Polycystic kidney disease (PKD) is a disease that causes many cysts (fluid-filled sacs) to form in the kidneys. The kidneys grow in size because the cysts grow inside them. The cysts vary in size and number.
A certain inherited gene causes PKD. If one parent carries the gene, then a child has a 50% chance of developing it. A person with the gene will have some form of PKD during their lifetime.
There is also a rare form of PKD, called autosomal recessive polycystic kidney disease. It affects newborns, infants, and children. This form can cause death in the first month of life.
PKD affects both men and women equally. Your chances of having it are highest if you have a parent with PKD. In some cases, the gene is mutated rather than inherited.
During the early stages of PKD, there are often no symptoms. Most symptoms appear in middle age. When they appear, symptoms may cause:
- Pain in the back or side
- Blood in the urine
- Belly pain
- Frequent urination
The doctor will ask about your symptoms and health history. Your answers and a physical exam may point to PKD. You may also have:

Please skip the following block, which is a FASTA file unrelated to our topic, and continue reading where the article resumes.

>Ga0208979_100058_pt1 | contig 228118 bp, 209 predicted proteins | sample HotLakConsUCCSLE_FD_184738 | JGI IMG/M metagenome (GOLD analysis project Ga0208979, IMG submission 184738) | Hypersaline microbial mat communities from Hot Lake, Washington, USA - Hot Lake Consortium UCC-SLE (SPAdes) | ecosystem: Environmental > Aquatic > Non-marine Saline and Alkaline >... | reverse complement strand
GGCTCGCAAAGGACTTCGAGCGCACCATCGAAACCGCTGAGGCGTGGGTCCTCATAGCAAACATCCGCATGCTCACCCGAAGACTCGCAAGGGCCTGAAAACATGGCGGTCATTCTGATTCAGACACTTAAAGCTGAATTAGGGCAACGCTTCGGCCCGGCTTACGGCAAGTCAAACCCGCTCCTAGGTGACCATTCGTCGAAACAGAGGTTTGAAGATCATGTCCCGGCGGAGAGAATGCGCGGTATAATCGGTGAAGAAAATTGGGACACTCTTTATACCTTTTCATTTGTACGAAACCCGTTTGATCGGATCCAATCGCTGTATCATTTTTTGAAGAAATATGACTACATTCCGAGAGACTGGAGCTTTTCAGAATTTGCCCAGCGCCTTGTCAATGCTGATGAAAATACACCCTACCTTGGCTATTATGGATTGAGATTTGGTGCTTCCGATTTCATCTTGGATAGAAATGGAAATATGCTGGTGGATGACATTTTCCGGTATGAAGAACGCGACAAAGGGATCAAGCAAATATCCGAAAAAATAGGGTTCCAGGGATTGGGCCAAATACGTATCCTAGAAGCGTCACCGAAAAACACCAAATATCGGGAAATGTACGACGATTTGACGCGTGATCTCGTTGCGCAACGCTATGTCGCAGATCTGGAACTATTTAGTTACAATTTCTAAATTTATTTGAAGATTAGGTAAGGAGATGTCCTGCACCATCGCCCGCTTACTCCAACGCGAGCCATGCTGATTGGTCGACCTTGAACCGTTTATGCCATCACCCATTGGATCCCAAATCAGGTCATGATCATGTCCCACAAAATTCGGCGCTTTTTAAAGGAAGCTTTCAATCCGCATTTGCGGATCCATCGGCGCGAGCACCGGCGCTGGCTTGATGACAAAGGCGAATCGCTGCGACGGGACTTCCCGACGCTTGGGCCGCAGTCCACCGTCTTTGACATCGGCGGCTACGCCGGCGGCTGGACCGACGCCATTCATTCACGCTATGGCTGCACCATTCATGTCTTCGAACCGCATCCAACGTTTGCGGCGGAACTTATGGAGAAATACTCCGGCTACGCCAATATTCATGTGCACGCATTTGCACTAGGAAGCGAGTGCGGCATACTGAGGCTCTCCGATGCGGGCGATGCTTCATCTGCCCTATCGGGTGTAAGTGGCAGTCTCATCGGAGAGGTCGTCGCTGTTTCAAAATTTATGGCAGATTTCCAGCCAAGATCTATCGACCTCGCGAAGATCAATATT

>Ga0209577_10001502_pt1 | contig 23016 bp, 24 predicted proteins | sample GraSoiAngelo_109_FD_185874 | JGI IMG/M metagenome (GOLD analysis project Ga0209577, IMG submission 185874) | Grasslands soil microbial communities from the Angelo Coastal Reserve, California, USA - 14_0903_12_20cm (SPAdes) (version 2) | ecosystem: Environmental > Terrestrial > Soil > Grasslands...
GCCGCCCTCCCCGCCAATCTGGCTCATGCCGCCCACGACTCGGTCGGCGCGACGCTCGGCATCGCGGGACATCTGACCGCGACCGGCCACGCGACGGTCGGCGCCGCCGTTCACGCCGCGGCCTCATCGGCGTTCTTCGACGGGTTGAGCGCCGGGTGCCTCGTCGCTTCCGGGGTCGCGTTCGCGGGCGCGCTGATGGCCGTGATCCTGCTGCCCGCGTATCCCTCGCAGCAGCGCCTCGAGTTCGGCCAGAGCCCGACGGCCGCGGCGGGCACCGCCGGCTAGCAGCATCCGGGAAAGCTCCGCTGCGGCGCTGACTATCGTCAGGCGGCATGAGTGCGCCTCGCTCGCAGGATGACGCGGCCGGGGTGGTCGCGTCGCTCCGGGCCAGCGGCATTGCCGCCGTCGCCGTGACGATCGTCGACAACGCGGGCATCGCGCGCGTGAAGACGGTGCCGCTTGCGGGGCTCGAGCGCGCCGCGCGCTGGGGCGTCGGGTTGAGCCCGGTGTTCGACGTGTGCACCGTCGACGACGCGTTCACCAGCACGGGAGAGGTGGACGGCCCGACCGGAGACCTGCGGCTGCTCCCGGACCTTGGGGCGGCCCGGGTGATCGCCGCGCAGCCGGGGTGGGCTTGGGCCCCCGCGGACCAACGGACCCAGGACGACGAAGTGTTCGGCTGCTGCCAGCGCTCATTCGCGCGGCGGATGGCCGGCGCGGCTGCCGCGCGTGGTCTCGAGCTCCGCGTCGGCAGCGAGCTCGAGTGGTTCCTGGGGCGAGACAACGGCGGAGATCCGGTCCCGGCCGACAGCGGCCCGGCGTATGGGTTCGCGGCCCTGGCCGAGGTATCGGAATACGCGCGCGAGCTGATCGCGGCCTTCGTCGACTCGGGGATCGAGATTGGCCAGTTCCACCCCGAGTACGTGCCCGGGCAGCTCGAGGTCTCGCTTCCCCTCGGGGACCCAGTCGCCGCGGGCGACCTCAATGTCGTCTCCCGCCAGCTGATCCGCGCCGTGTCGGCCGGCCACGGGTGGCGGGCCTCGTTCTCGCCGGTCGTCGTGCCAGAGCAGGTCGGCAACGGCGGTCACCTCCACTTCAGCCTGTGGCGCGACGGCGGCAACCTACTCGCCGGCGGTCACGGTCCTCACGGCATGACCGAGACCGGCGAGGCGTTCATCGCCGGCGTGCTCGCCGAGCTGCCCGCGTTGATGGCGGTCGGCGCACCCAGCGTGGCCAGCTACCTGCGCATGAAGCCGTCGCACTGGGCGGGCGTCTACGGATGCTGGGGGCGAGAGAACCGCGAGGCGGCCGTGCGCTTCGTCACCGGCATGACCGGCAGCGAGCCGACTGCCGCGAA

Care focuses on treating symptoms and preventing complications. Care may involve:
- Medicines to control:
- High blood pressure
- Antibiotics to treat certain infections
- Using a diet that lowers protein or salt intake
- Surgery to:
- Drain or remove cysts to ease pain, bleeding, or a blockage
- Remove one or both kidneys—nephrectomy
- Dialysis—takes over the work of the kidneys
- Kidney transplant
There is no way to prevent PKD. If it runs in your family, talk to your doctor about genetic testing.
- Reviewer: EBSCO Medical Review Board Adrienne Carmack, MD
- Review Date: 06/2018 -
- Update Date: 06/11/2018 -